In a recent story for Insider, executive managing editor Jessica Liebman made one thing clear about her hiring practices: You better send a “thank you” note if you want the job. “When I first started hiring, I came up with a simple rule: We shouldn’t move a candidate to the next stage in the interview process unless they send a thank-you email,” she wrote. This rule, however, wasn’t so well-received on social media.Â
“This is an arbitrary bit of gatekeeping that is both culture- and generation-specific,” one user tweeted in response to Liebman’s story. “… A thank you is classy, but not a disqualifier.” (In a follow-up story, Liebman later clarified that it is not a deciding factor in the hiring process, but merely a “rule of thumb” for etiquette reasons.)
A thank you note generally can’t hurt, unless you somehow misspell your interviewer’s name or come across as too needy. According to G/O Media Group’s very own Senior Talent Acquisition Partner, Ali Stelzer, it’s also an indication that you’re actually interested in the job. “It tells the interviewer and team that you cared to follow up and are interested after meeting in person and getting a better feel for the position/team.”
Personally, I don’t believe that thank you notes are absolutely necessary unless it’s a job I want, though I might write a quick “Thanks for your time” and not much else to a job I’m on the fence about. (If I have mixed feelings about an opportunity and not sending a thank you note discounts me from being considered, then I wouldn’t mind missing out on the chance to work there.) On at least two occasions, I didn’t send a follow-up email and received an offer or went on to the next step anyway.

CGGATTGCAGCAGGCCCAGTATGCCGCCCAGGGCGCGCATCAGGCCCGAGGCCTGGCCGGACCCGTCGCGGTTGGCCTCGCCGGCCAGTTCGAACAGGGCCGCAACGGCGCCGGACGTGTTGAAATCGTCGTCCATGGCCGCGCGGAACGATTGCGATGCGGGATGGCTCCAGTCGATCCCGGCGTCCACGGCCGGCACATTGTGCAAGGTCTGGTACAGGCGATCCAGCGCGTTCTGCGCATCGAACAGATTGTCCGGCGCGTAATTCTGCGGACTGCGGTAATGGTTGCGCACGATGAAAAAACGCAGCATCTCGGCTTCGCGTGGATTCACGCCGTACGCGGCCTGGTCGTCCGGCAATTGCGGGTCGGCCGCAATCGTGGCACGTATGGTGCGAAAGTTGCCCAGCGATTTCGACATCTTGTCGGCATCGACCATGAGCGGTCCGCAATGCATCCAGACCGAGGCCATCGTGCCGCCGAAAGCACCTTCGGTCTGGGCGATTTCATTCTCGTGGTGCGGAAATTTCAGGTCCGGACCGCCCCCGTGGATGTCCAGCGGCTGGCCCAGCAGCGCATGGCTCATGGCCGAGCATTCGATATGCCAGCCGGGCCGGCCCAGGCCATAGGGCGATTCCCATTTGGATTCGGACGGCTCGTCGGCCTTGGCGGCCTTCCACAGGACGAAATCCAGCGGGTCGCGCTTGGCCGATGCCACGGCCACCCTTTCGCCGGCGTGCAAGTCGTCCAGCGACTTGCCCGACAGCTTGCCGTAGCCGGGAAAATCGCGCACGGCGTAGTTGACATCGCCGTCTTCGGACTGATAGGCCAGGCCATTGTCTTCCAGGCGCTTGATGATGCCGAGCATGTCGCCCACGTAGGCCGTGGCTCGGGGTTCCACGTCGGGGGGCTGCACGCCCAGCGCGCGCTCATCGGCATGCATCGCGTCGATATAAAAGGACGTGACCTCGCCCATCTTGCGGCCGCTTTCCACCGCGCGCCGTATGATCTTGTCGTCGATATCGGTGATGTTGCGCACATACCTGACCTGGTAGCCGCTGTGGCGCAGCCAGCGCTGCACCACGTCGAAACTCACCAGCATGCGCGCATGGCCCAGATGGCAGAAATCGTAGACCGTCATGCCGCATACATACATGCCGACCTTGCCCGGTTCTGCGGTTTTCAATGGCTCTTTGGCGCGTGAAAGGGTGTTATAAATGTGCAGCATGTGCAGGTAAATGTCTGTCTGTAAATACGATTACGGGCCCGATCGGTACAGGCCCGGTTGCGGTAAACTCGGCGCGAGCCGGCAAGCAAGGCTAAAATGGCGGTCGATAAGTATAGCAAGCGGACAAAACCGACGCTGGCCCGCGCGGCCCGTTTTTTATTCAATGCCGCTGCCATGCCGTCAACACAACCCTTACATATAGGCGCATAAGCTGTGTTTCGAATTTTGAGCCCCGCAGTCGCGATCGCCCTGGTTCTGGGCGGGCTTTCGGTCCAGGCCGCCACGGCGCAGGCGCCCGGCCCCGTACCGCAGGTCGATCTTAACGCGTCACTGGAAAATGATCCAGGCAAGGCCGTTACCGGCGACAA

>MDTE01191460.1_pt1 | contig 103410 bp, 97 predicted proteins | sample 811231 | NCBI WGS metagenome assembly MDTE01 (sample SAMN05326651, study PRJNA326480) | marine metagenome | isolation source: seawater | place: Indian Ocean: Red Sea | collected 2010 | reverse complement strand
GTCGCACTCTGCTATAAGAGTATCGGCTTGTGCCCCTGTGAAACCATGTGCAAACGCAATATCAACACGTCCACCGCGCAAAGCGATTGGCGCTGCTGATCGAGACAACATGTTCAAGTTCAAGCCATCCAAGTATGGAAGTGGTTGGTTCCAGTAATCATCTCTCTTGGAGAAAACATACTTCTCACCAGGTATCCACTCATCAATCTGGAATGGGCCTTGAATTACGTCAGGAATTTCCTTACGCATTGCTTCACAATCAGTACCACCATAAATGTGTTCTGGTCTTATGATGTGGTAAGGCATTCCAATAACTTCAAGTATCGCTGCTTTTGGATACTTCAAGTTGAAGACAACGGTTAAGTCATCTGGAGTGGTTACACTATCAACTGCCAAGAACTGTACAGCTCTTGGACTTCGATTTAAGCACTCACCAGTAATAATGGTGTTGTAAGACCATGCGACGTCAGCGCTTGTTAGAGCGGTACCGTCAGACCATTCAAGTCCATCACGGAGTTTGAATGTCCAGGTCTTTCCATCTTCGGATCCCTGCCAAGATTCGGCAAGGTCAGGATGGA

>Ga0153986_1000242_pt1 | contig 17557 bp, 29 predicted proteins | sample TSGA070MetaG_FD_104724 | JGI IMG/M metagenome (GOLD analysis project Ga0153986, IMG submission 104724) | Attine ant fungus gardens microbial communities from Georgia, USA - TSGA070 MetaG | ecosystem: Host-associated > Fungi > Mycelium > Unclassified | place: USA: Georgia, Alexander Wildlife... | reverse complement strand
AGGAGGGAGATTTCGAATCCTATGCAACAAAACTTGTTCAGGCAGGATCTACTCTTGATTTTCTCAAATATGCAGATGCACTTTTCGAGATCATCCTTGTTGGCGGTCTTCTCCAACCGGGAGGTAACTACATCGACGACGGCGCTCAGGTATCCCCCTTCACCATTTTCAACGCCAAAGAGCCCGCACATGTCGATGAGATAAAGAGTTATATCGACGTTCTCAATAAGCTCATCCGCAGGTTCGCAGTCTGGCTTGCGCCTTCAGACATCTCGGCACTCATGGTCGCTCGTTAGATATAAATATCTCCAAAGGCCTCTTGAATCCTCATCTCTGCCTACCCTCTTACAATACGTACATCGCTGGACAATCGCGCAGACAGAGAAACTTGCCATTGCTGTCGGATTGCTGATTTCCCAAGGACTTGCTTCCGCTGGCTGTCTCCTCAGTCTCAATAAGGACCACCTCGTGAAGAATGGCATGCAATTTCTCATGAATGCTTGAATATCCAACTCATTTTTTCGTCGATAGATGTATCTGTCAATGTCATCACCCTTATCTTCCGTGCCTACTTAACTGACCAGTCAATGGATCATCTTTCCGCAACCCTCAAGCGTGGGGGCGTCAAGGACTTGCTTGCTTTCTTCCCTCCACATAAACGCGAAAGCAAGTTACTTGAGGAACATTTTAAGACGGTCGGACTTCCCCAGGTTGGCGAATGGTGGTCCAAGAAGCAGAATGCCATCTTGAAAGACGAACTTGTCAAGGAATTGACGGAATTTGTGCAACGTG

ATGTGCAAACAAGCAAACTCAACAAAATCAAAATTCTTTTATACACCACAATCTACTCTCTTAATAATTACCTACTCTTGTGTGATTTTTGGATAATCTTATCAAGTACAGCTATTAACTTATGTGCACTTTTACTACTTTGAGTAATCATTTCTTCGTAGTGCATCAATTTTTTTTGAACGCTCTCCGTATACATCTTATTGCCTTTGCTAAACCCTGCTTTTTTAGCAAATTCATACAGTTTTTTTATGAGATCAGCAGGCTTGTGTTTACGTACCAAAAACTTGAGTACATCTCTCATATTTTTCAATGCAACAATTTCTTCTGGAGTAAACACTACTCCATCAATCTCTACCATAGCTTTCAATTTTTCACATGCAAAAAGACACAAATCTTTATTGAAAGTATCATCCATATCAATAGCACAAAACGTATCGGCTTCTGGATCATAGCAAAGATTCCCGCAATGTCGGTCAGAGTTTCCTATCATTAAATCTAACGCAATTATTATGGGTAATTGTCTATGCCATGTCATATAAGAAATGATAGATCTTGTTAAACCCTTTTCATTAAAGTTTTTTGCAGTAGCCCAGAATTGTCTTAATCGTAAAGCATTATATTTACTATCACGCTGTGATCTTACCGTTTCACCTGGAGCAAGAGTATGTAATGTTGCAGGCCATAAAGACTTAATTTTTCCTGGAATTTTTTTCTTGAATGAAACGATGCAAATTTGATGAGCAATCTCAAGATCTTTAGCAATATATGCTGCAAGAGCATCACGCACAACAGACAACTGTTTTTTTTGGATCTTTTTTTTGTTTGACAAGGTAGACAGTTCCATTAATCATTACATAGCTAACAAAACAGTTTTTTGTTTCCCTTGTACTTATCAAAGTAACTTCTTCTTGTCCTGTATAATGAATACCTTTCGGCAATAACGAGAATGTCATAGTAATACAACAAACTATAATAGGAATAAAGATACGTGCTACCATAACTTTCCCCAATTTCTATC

It also depends on the company itself. If you’re applying for a corporation that interviews hundreds of applicants a week versus a small company with no HR department, a thank you note to your interviewer might carry more weight in the latter situation. A friend of mine even sends handwritten thank you notes via mail; in one instance, months after she received a job offer and already began working for a company, her interviewer-turned-supervisor finally found her card while rummaging through her mail”so it’s safe to say the card had little impact on her being hired. (Again, it just depends on the company.)
As we’ve written before, a good note should be short and to the point; thank them for their time and be specific about what you discussed or perhaps referencing other small-talk you may have had.
Do you send thank you notes after a job interview? What do you include in yours? And to the hiring managers out there, does it have any impact on who you decide to hire?